Page:Journal of the Royal Geographical Society of London, Volume 1 (2nd edition).djvu/251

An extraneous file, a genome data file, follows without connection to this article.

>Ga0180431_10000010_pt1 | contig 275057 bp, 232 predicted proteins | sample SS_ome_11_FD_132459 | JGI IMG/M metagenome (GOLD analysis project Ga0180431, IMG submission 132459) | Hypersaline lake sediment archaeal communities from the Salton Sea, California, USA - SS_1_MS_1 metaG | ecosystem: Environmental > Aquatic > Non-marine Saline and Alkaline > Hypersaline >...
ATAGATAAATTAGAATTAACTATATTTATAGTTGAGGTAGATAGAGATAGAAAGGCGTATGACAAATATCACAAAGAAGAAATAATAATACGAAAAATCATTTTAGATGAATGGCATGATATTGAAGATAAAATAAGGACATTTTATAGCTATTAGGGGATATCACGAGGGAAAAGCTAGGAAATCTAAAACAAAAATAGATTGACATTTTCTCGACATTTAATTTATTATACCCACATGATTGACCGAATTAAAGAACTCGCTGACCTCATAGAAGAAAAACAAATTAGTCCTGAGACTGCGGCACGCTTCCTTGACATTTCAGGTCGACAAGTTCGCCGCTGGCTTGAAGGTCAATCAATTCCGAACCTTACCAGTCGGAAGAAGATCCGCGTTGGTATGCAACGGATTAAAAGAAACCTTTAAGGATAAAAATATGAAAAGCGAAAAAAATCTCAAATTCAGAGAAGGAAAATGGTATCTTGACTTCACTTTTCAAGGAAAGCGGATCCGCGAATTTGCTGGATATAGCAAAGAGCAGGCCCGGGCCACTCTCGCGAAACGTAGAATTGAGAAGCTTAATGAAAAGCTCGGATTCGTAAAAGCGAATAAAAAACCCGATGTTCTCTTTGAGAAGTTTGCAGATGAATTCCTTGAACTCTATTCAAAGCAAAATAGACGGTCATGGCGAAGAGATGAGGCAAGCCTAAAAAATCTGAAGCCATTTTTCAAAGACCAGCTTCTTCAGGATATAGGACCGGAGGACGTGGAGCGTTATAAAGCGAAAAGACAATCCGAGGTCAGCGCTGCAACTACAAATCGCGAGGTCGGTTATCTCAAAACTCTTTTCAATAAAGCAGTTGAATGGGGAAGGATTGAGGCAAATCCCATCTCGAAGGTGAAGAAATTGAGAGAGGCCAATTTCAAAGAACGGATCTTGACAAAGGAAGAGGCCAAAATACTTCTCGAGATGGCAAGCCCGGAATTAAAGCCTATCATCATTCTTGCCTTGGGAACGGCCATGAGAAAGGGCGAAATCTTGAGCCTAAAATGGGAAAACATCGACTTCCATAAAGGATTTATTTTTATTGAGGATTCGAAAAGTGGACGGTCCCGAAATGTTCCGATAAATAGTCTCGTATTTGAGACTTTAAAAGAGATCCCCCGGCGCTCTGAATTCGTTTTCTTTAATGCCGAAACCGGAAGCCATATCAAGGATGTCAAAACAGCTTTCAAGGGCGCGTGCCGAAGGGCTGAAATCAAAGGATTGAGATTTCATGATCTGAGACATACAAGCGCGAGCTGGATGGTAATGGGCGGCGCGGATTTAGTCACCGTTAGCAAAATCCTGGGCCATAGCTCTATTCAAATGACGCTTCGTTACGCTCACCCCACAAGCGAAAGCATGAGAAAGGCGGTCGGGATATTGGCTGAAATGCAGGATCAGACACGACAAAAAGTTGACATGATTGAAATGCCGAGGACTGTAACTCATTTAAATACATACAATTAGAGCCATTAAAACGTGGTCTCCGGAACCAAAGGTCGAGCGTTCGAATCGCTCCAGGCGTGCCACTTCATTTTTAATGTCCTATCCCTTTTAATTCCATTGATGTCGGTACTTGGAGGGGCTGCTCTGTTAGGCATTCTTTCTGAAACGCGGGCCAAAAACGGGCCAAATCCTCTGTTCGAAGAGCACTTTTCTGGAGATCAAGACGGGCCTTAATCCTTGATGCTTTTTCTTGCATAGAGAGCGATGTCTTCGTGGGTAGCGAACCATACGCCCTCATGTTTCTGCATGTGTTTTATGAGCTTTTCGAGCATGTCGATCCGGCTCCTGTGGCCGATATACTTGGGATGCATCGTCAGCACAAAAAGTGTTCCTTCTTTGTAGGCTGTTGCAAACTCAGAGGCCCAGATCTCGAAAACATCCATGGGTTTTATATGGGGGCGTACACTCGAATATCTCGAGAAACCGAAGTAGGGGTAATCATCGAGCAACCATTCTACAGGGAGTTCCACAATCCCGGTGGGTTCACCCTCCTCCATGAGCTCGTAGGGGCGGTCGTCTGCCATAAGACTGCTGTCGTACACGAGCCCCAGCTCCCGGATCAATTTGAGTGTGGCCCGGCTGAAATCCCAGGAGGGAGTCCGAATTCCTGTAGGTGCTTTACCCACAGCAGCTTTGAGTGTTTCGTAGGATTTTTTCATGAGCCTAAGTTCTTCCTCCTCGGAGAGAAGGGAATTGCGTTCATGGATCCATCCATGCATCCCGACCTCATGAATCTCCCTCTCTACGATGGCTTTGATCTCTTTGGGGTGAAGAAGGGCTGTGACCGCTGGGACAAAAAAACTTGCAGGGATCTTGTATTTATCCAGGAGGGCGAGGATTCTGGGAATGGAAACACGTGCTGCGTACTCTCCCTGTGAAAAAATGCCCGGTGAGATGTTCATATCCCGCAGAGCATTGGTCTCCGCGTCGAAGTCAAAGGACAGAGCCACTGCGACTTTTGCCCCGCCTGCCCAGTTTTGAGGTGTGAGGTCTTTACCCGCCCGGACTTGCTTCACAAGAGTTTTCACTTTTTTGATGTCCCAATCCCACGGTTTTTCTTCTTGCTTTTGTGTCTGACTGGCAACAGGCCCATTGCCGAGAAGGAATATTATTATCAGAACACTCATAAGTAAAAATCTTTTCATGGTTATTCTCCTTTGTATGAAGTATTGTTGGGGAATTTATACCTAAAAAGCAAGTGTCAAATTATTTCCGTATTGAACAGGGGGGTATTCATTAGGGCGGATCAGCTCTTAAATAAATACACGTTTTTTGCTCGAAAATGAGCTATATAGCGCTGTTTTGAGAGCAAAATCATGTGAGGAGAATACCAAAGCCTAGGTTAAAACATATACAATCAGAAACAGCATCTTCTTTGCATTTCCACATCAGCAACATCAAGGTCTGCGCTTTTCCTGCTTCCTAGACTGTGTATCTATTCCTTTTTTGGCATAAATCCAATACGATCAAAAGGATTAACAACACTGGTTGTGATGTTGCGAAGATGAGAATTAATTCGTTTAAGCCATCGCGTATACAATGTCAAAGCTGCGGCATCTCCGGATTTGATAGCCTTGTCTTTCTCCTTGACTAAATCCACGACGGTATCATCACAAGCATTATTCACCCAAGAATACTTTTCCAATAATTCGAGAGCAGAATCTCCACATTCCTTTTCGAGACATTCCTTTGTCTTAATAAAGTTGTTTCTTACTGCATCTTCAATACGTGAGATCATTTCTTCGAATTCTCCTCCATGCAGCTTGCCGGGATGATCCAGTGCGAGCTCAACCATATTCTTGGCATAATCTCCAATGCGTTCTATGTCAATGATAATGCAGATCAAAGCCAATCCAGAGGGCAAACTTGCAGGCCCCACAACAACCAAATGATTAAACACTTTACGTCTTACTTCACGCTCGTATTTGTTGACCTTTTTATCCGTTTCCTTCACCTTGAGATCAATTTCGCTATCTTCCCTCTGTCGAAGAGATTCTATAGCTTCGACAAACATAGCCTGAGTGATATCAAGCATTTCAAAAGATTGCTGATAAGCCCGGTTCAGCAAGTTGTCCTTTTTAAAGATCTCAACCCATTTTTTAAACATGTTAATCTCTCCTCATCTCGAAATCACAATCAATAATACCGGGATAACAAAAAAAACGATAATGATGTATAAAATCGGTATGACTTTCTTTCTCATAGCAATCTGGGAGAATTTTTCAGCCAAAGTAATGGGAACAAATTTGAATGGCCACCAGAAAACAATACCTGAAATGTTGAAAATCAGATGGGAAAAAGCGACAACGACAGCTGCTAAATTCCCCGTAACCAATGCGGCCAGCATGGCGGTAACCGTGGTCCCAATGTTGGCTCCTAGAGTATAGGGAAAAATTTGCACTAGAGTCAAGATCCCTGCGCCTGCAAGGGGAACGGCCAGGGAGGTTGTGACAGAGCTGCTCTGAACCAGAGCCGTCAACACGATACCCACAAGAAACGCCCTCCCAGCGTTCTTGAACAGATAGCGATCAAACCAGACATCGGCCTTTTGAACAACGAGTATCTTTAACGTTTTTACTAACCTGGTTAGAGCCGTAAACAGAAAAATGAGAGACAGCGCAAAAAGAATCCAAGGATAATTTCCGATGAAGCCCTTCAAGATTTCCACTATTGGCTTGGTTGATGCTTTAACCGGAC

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Captain Beech?', V?age. high a?td stony ridge, the hardy Sc?evola extends in creeping roots and procumbent verdure towards? the sea, throwing its succulent leaves round the sharp coral stones. The gradual derelopement of vegetation, and succession of species and families, on these virgin islands, would form a subject for investigation of very con- siderable interest. It is well known that Bory St, Vincent attempted a classification or geographical distribution of seas, founded upon their natural productions and natural phenomena. A system of this kind, when applied to mediterranean waters, aszumed a still greater interest from the new light which it threw upon the changes which animal and vegetable forms undergo, from changes in the physical cha- racters of the medium in which they live, and which promised to open a new field for speculation to geologists. In the wide ocean, however, where the marine productions were few, and those sometimes not well characterized, it was necessary to have recourse to the geographical distribution of the birds and animals that fre- quented its waters and coasts, as the vegetation of mediterranean shores lent its evidence in tracing affinity or dissimilarity between seas separated by slight geographical distances. In the narrative of Captain Beechey's voyage we find many facts of interest in a study of this kind, the most remarkable of which we shall briefly enumerate. As the Blossom .approached the Falkland Islands from Rio Janeiro, some pengmns were seen upon the water in latitude 47 � at a distance of 340 miles from the nearest land,-- a fact which either proves the common opinion, that this species never strays far from land, to be an error? or that some unknown land exists in the vicinity. Off the river Plate, they fell in with the dusky albatross (Diomedlafuliginosa), which on reaching the latitude of 51 �quitted them; but on rounding the Cape, and re aining the same parallel of 51 �n the opposite side, the same b?rd again came round, and accompamed the sh?p up the Chili coast. The pintados were their constant attendants the Whole way. In the Bay of Conception, shags were observed sometimes to fly in an unbroken line of two miles and more in length. The pintados deserted the ship the day after they had left the coast of Chili. In the lagoons of the coral reefs, abundance of beautifully coloured fish, of the genera Chaetodon Sparus and Gymnothorax, were observed. Echini were not abundant, but Aphroditm, Halothuri?e, Asteri?e, &c. The shell-fish belonged to our own genera. Helix, (?) arca, ostrea, carduum, turbo, venus. cyprea, voluta, harpa, hallotis, patella, are among those enumerated. In this dangerous Archipelago birds are seldom fallacious indi- cators of land. They range about forty miles from the islands, and consist principally of black and white tern. To the W.N.W. Dig,tiz?d by Google